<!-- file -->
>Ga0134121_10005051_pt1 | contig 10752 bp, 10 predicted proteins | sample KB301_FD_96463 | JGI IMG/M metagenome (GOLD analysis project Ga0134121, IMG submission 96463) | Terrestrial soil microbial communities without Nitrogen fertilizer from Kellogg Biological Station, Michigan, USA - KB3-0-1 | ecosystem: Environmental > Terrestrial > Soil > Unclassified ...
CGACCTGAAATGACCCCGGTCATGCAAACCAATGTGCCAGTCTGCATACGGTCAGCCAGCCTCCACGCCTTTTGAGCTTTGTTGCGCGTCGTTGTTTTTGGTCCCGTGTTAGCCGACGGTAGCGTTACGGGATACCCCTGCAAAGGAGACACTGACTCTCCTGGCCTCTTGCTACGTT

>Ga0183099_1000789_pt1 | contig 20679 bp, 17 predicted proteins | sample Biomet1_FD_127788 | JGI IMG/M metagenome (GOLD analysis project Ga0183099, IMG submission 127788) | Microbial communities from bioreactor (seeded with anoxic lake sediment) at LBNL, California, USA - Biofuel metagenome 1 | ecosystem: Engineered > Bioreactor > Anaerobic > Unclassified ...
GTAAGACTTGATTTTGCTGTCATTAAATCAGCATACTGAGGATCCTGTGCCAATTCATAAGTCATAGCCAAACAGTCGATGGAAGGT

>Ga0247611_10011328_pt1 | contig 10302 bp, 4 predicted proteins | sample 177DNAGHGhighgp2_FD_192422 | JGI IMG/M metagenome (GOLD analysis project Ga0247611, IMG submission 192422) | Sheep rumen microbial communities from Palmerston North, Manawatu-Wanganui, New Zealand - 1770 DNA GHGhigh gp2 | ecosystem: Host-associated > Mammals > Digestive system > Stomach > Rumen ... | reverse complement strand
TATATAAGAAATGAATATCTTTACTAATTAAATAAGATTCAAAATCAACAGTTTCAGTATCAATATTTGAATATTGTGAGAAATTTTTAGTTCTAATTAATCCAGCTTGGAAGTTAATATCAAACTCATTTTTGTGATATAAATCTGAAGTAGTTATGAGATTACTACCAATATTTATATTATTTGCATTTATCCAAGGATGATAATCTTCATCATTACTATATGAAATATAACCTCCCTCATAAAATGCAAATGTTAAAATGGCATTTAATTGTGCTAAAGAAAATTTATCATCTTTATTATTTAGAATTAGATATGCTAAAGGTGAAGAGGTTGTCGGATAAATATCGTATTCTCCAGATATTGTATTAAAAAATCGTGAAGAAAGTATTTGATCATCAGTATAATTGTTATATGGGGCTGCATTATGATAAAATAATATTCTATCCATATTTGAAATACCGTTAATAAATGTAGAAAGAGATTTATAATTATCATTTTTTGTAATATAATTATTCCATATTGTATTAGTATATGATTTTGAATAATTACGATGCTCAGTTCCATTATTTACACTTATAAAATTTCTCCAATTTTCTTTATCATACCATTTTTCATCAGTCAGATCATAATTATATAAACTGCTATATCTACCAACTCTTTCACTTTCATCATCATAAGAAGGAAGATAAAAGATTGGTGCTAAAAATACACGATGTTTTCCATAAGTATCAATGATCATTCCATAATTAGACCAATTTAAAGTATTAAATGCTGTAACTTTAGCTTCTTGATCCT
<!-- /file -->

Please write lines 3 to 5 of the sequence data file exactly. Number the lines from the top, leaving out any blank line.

>Ga0183099_1000789_pt1 | contig 20679 bp, 17 predicted proteins | sample Biomet1_FD_127788 | JGI IMG/M metagenome (GOLD analysis project Ga0183099, IMG submission 127788) | Microbial communities from bioreactor (seeded with anoxic lake sediment) at LBNL, California, USA - Biofuel metagenome 1 | ecosystem: Engineered > Bioreactor > Anaerobic > Unclassified ...
GTAAGACTTGATTTTGCTGTCATTAAATCAGCATACTGAGGATCCTGTGCCAATTCATAAGTCATAGCCAAACAGTCGATGGAAGGT

>Ga0247611_10011328_pt1 | contig 10302 bp, 4 predicted proteins | sample 177DNAGHGhighgp2_FD_192422 | JGI IMG/M metagenome (GOLD analysis project Ga0247611, IMG submission 192422) | Sheep rumen microbial communities from Palmerston North, Manawatu-Wanganui, New Zealand - 1770 DNA GHGhigh gp2 | ecosystem: Host-associated > Mammals > Digestive system > Stomach > Rumen ... | reverse complement strand